The other day I heard a friend poking fun at LDS vernacular. Instead of saying “I’m here today to….”, an LDS person would say, “I’m grateful for the opportunity I have to be here with you today…” He was poking fun at the way our speech very quickly becomes convoluted with lots of sweet nothings and an over-usage of that word: opportunity .
When the votes were counted last week on the “The Biggest Loser”, and all of the people staying on the show were in tears at the prospect of Blaine Cotter’s leaving, his words were “You know, I’ve been so grateful for this opportunity.” In that perpetual game for us of “Guess who’s LDS” on television’s reality shows, if every other indicator hadn’t been enough to clue us that he is LDS, that would have been the final tip-off.
This notion that my friend had that somehow we exude silliness by calling everything an “opportunity” was one that made me laugh along; after all, he was a good storyteller, but I don’t agree with him. It’s true we, as a people, call everything from working in the nursery to going through cancer an “opportunity,” but it isn’t a clich, it’s a paradigm that is a freeing concept to live by.
For Latter-day Saints, life isn’t a stream of miserable events, a river of burdens or entitlements, it is instead a series of “opportunities’ and that changes everything.
Living with roommates that I don’t call Mom and Dad for the first time this year has been quite an adjustment for me. Though we haven’t had any major conflicts, we were clearly all raised very differently. If there’s one thing we have in common, though, it’s that, more often than not, when the sink fills up with dishes, all of us feel that it is somebody else’s turn to take care of it.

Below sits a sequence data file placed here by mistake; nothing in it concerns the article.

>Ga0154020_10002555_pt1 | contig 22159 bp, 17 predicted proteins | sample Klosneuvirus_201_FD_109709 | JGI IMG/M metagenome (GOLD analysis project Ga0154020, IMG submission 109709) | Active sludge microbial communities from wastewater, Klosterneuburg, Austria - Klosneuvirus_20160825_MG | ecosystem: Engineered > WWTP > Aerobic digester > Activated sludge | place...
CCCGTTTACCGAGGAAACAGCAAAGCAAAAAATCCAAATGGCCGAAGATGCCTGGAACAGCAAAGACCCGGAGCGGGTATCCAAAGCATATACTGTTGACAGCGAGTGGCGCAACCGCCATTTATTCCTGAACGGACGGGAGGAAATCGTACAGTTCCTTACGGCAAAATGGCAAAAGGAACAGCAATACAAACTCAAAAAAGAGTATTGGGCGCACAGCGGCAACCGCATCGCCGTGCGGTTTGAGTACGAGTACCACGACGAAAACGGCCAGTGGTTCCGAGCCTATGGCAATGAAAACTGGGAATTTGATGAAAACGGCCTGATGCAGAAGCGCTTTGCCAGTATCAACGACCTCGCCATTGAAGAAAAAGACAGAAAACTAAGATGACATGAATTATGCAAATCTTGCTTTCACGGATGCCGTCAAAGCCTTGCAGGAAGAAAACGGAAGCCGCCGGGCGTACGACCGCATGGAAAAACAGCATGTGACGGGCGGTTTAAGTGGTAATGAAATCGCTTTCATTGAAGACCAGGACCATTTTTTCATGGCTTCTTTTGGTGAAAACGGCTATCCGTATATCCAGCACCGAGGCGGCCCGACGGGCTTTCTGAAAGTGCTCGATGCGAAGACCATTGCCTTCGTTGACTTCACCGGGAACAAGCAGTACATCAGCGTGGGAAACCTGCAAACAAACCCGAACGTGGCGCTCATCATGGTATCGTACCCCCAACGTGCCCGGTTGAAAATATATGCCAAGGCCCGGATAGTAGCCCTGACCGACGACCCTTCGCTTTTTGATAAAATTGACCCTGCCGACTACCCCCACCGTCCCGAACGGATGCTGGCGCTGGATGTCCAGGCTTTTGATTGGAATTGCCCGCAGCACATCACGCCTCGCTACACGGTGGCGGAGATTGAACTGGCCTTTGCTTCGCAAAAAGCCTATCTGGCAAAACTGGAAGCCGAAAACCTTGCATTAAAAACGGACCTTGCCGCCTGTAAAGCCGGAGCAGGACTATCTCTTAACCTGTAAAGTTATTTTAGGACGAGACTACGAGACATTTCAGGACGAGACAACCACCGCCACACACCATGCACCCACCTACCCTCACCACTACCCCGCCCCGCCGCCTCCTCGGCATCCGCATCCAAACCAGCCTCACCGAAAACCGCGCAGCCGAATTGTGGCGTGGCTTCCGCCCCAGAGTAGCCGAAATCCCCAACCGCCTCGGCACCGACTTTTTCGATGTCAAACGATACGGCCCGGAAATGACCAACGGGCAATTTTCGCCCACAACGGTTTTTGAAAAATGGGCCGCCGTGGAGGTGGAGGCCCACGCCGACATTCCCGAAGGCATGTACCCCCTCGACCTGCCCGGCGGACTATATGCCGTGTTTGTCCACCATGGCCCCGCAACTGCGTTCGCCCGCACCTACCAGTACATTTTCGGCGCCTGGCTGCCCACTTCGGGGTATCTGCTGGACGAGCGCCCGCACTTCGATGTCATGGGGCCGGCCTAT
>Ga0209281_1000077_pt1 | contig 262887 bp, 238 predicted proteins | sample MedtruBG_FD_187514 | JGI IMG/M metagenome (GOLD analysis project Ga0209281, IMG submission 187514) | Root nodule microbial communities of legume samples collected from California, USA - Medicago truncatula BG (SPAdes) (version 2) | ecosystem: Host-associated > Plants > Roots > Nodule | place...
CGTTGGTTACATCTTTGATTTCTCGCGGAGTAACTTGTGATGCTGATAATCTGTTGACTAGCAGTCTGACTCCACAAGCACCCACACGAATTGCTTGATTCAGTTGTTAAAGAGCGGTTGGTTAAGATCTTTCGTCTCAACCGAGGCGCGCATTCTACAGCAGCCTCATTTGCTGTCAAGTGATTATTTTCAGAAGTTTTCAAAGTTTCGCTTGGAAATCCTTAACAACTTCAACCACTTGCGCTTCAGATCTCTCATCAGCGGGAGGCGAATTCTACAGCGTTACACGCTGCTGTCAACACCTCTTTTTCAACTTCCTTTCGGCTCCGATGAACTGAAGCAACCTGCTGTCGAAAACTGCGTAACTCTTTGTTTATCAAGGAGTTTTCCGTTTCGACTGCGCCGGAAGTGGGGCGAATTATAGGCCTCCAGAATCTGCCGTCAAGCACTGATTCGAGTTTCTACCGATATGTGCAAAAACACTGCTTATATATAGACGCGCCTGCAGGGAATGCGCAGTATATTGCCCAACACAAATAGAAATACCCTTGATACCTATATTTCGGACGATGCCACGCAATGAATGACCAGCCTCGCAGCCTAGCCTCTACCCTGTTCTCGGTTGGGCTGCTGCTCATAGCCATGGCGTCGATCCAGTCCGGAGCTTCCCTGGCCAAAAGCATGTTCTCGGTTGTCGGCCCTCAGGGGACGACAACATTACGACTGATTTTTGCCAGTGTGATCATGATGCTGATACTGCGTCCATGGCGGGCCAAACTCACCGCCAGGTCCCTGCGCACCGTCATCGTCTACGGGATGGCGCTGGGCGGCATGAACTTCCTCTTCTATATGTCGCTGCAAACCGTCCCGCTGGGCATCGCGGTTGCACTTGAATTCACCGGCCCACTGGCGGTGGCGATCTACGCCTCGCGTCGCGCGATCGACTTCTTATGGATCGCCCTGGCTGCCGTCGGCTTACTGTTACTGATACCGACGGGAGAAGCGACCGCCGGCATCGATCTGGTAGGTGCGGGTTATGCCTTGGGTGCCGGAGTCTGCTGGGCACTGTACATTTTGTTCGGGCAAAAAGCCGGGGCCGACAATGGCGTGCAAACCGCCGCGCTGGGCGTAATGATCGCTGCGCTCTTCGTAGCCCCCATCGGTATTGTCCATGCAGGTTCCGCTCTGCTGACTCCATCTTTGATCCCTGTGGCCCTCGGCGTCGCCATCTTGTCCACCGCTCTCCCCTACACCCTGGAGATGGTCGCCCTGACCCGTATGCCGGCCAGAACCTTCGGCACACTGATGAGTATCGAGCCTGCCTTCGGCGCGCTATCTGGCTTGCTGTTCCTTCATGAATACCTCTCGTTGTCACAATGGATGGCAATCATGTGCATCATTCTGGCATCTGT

I have one roommate who loves to bake, but how she manages to dirty up nine large mixing bowls and two to three pots and pans every time she makes a batch of sugar cookies is beyond me. This semester we set up dish nights so that now when five of us feel like it’s someone else’s turn to clean up the ridiculousness, it usually is.
One night this week, one of my roommates (who I wasn’t particularly happy with at that moment) was eating dinner and realized that it was her dish night and began to bemoan that it landed on a night when she didn’t feel good and she had homework and she wanted to be able to just go to bed.
I was a little annoyed at the response, but on a whim I did her dishes for her while she finished dinner. Just by making the decision that the dishes in the sink were not a burden, but an opportunity to serve, I looked at my roommate not as a whiner, but as someone having a hard day who just needed someone to reach out to her. Something that could’ve been another thorn in our relationship became an opportunity to make her feel better and doing those few dishes was no skin off my nose.
We have been given this mortal experience as a gift-an opportunity and I think each of us feels that sense that the things we get have been given to us out of love. Even or especially the trials in our lives are opportunities for growth, so calling every little aspect of that an opportunity isn’t silly, it is an attitude of gratitude, rather than some assumed entitlement.
What my friend, the fun-poker, didn’t acknowledge about this people and their tendency to throw in the word opportunity , is that it isn’t just something to say, but a new way to look at things. It’s the process of changing your view so that you look at life as a gift rather than a given. Changing that one outlook in life is the key to a joyful people, and truly believing it, will fill us with a recognition of chances for serving others. In that we will also find our greatest opportunity to serve God.